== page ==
On the heels of a trip to Mexico City, I came back fresh with inspiration. We’re talking a lot more design on the blog these days as it plays a big role in our travels and at home. It’s has been really fun to incorporate what we see on the road in our own space.
Mexico City is one of those destinations that exudes mid-century modern. If you haven’t checked out the design-lovers guide to the city, be sure to head over there to see. From architecture to interior spaces, Mexico City demonstrates design in ways I hadn’t seen before. With Mexican Modernist architect, Luis Barragán at the forefront, his work made a lasting impact on the city.
So after a week of bouncing through art galleries, museums, and Barragán’s work, I wanted to take a look at how to incorporate mid-century modern into my own home. Though many staples of the house are already set in place, I’m always looking for ways to refresh the house. Our house tends to run more neutral in colors (see here), so I’m interested in ways to bring a few more geometric shapes and pops of color.
Mid-Century Modern Living Room
What is Mid-Century Modern?
A term that is often used loosely, mid-century modern captures a style of design that has stood the test of time. Often, it represents bold colors that pop in a space against a set of neutrals. With it, sharper lines and geometrical features. The time period it comes from is roughly around 1933-1965.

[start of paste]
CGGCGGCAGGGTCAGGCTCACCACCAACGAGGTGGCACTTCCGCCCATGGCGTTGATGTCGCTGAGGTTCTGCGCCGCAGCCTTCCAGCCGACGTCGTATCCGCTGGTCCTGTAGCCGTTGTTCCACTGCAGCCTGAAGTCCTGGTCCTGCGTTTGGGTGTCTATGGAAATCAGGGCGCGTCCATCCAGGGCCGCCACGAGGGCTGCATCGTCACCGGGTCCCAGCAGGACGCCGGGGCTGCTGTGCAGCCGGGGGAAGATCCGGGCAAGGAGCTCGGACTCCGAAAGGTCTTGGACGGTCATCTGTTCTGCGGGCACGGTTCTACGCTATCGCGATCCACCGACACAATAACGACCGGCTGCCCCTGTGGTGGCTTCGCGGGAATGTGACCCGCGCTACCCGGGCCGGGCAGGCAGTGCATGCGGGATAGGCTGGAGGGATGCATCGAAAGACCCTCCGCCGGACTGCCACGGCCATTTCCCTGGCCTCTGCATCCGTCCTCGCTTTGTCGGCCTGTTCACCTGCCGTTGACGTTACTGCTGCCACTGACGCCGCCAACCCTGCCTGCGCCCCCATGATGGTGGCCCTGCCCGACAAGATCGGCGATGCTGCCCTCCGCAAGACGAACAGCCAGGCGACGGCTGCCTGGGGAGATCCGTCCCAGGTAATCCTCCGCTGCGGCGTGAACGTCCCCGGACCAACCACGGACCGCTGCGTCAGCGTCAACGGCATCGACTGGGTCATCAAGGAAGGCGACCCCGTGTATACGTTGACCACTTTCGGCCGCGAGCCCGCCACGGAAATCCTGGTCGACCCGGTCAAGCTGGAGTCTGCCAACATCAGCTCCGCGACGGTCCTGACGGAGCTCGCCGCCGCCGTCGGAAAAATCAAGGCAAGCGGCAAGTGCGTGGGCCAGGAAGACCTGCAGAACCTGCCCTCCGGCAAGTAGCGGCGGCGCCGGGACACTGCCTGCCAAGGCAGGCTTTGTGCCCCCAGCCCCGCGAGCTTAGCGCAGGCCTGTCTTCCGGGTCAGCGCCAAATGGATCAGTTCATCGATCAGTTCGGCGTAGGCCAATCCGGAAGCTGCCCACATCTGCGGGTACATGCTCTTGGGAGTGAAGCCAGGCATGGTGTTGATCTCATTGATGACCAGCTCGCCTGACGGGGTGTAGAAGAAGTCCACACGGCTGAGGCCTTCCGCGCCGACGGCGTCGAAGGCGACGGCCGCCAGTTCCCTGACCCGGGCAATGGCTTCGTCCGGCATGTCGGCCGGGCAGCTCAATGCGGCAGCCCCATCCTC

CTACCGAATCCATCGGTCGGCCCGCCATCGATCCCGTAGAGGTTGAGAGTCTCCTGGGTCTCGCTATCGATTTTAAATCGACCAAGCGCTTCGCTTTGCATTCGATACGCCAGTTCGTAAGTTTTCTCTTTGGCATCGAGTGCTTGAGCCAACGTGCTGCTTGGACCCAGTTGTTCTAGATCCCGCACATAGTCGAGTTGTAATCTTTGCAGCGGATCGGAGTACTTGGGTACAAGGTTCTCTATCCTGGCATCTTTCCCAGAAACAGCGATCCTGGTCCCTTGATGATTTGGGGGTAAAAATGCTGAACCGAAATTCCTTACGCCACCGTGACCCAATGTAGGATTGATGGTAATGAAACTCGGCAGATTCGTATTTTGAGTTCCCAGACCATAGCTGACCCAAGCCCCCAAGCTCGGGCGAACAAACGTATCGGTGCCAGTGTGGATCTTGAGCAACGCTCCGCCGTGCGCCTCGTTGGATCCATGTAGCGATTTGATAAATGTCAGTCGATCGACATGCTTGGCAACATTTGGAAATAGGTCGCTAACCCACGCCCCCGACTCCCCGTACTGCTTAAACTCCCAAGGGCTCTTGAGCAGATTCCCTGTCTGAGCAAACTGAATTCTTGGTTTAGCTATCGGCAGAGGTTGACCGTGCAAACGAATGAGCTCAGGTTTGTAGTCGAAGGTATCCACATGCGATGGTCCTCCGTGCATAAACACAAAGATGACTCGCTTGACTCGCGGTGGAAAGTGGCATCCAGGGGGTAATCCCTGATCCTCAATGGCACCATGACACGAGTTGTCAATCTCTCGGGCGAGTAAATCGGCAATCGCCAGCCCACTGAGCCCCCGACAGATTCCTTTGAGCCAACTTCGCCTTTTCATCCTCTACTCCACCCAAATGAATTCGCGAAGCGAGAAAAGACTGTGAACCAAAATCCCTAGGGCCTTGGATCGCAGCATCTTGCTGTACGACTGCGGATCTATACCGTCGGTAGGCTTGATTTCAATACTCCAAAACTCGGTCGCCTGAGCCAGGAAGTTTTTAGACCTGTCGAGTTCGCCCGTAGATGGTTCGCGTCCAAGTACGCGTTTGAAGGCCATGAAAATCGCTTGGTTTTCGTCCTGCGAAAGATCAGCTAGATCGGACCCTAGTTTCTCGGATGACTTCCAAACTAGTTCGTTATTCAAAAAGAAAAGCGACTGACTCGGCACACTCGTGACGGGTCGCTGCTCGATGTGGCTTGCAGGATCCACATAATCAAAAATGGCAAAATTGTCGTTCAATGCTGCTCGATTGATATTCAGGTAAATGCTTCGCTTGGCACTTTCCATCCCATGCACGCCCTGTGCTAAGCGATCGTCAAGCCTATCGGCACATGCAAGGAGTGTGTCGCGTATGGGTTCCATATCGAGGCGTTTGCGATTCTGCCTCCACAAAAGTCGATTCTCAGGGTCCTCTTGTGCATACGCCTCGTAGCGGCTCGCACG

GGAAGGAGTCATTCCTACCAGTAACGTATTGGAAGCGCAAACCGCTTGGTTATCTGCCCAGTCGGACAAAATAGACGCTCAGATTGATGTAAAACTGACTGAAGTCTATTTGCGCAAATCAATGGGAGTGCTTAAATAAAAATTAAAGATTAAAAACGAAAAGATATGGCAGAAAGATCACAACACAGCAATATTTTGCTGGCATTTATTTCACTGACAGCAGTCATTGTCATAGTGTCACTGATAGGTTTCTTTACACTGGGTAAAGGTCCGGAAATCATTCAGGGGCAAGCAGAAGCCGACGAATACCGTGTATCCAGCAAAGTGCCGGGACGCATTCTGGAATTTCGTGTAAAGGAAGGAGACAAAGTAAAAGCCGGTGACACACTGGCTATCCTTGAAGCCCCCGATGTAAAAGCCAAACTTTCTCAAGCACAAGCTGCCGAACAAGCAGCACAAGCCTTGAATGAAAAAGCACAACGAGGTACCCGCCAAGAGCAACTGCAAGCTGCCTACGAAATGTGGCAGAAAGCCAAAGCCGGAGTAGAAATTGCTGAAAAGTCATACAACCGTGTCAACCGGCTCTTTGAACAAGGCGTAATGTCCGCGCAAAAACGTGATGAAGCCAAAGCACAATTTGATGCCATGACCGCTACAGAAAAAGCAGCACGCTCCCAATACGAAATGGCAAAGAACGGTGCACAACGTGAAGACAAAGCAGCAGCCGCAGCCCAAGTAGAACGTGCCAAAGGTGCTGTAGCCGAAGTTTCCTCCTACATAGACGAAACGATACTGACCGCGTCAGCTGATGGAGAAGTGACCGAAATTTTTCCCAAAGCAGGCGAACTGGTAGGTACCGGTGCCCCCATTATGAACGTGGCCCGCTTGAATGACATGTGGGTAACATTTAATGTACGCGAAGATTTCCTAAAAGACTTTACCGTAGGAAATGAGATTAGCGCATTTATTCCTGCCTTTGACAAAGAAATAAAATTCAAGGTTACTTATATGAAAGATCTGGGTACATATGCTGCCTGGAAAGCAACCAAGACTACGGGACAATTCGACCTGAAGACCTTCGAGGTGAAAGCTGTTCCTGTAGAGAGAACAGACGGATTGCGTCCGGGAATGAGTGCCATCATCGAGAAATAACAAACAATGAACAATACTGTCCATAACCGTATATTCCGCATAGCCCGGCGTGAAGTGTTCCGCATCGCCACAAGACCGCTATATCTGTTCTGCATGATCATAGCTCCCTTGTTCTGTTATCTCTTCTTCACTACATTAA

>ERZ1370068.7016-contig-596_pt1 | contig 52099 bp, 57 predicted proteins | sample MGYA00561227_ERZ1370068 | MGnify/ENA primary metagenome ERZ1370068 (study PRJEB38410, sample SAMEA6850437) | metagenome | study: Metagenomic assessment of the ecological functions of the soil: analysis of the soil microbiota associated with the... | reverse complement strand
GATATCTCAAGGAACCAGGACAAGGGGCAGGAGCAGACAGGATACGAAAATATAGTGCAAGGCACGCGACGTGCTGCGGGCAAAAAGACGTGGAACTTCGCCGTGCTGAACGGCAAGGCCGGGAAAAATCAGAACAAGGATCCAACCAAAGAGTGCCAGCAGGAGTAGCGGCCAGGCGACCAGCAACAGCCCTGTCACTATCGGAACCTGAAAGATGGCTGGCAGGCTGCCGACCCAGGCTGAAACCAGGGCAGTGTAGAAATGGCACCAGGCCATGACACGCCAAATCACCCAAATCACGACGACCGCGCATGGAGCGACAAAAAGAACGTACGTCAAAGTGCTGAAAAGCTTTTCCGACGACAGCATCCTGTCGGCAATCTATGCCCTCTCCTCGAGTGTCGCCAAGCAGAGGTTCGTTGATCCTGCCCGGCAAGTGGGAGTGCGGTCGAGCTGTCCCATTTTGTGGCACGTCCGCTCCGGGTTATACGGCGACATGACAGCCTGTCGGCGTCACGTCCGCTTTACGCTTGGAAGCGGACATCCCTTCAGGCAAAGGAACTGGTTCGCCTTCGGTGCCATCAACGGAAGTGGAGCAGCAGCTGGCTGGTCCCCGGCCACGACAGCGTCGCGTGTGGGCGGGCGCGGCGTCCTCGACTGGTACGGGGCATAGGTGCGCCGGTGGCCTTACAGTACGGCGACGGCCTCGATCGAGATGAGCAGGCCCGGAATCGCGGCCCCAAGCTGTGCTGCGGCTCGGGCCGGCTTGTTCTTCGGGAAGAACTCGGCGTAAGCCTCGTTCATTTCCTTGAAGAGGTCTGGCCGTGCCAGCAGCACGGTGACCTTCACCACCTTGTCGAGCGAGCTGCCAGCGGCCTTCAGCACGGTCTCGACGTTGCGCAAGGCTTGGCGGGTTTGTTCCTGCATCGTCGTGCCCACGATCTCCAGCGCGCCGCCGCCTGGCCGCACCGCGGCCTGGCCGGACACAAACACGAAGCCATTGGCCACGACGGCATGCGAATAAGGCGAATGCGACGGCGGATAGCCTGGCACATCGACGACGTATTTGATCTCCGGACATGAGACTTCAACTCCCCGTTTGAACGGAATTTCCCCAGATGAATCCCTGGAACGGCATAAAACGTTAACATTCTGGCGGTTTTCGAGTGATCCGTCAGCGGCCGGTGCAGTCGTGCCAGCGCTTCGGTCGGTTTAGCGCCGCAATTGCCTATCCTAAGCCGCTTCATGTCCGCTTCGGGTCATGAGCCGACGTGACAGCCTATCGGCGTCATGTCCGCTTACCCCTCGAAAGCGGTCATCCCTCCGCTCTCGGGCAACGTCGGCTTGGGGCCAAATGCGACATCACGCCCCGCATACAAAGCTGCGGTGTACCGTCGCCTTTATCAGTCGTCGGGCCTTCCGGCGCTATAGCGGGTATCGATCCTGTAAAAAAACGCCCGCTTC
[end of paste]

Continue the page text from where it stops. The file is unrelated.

A few key components:
- The function is always important. There’s a clear use for it.
- The furniture should get rid of the clutter and be minimal. It provides a clean space.
- The materials are natural, hence why a lot of mid-century modern furniture uses walnut or oak wood.
- Pops of color make the space, hence why you’ll find more natural tones as the underlying area, with one or two other colors to jump out.
Ideas for a Mid-Century Modern Living Room
A neutral take on mid-century modern:
Browsing through AllModern, I put together selects for what I’d love to refresh in my own living room. I decided to keep the bigger pieces more neutral since we love a natural palette for our space. One key thing I really like is bringing in more metals, so you’ll see pops of brass throughout. The one way I’m thinking of bringing in more color is through art, like the piece down below. That way the bigger pieces like the sofa and table can stay neutral.
Take a look here: